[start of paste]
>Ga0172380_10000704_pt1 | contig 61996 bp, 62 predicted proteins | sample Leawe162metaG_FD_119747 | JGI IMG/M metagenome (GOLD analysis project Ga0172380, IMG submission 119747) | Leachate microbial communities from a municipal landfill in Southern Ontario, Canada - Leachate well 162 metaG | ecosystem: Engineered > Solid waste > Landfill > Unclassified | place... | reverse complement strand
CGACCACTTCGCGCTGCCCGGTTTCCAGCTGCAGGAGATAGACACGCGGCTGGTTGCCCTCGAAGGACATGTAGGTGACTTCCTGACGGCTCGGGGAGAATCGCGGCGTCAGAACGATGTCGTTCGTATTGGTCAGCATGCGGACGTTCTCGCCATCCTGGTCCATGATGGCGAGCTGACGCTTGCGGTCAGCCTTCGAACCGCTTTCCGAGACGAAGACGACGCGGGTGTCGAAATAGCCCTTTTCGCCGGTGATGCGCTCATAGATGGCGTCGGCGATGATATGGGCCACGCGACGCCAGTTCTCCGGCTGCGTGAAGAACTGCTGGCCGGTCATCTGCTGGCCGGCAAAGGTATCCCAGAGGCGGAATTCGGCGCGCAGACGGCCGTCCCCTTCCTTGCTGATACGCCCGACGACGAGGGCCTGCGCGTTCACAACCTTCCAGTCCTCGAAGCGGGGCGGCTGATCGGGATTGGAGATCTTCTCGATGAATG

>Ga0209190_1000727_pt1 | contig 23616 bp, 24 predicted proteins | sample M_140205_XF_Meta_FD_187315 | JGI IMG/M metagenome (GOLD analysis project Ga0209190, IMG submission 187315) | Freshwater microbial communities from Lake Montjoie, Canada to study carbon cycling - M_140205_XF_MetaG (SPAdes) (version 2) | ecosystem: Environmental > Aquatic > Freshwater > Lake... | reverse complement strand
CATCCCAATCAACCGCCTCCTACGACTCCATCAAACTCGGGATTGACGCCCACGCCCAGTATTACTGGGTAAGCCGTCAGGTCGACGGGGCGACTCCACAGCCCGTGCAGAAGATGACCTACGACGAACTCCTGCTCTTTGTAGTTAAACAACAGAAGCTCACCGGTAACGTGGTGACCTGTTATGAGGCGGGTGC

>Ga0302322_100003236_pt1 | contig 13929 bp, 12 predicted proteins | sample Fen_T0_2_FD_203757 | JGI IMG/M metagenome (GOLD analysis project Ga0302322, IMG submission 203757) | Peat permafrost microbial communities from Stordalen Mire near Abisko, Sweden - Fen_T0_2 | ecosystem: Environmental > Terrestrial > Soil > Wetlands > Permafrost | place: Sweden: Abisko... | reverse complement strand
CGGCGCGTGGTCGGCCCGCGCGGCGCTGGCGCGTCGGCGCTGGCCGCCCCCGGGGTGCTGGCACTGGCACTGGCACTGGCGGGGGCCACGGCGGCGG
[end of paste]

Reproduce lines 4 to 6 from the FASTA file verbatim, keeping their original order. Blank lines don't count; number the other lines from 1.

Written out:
CATCCCAATCAACCGCCTCCTACGACTCCATCAAACTCGGGATTGACGCCCACGCCCAGTATTACTGGGTAAGCCGTCAGGTCGACGGGGCGACTCCACAGCCCGTGCAGAAGATGACCTACGACGAACTCCTGCTCTTTGTAGTTAAACAACAGAAGCTCACCGGTAACGTGGTGACCTGTTATGAGGCGGGTGC

>Ga0302322_100003236_pt1 | contig 13929 bp, 12 predicted proteins | sample Fen_T0_2_FD_203757 | JGI IMG/M metagenome (GOLD analysis project Ga0302322, IMG submission 203757) | Peat permafrost microbial communities from Stordalen Mire near Abisko, Sweden - Fen_T0_2 | ecosystem: Environmental > Terrestrial > Soil > Wetlands > Permafrost | place: Sweden: Abisko... | reverse complement strand
CGGCGCGTGGTCGGCCCGCGCGGCGCTGGCGCGTCGGCGCTGGCCGCCCCCGGGGTGCTGGCACTGGCACTGGCACTGGCGGGGGCCACGGCGGCGG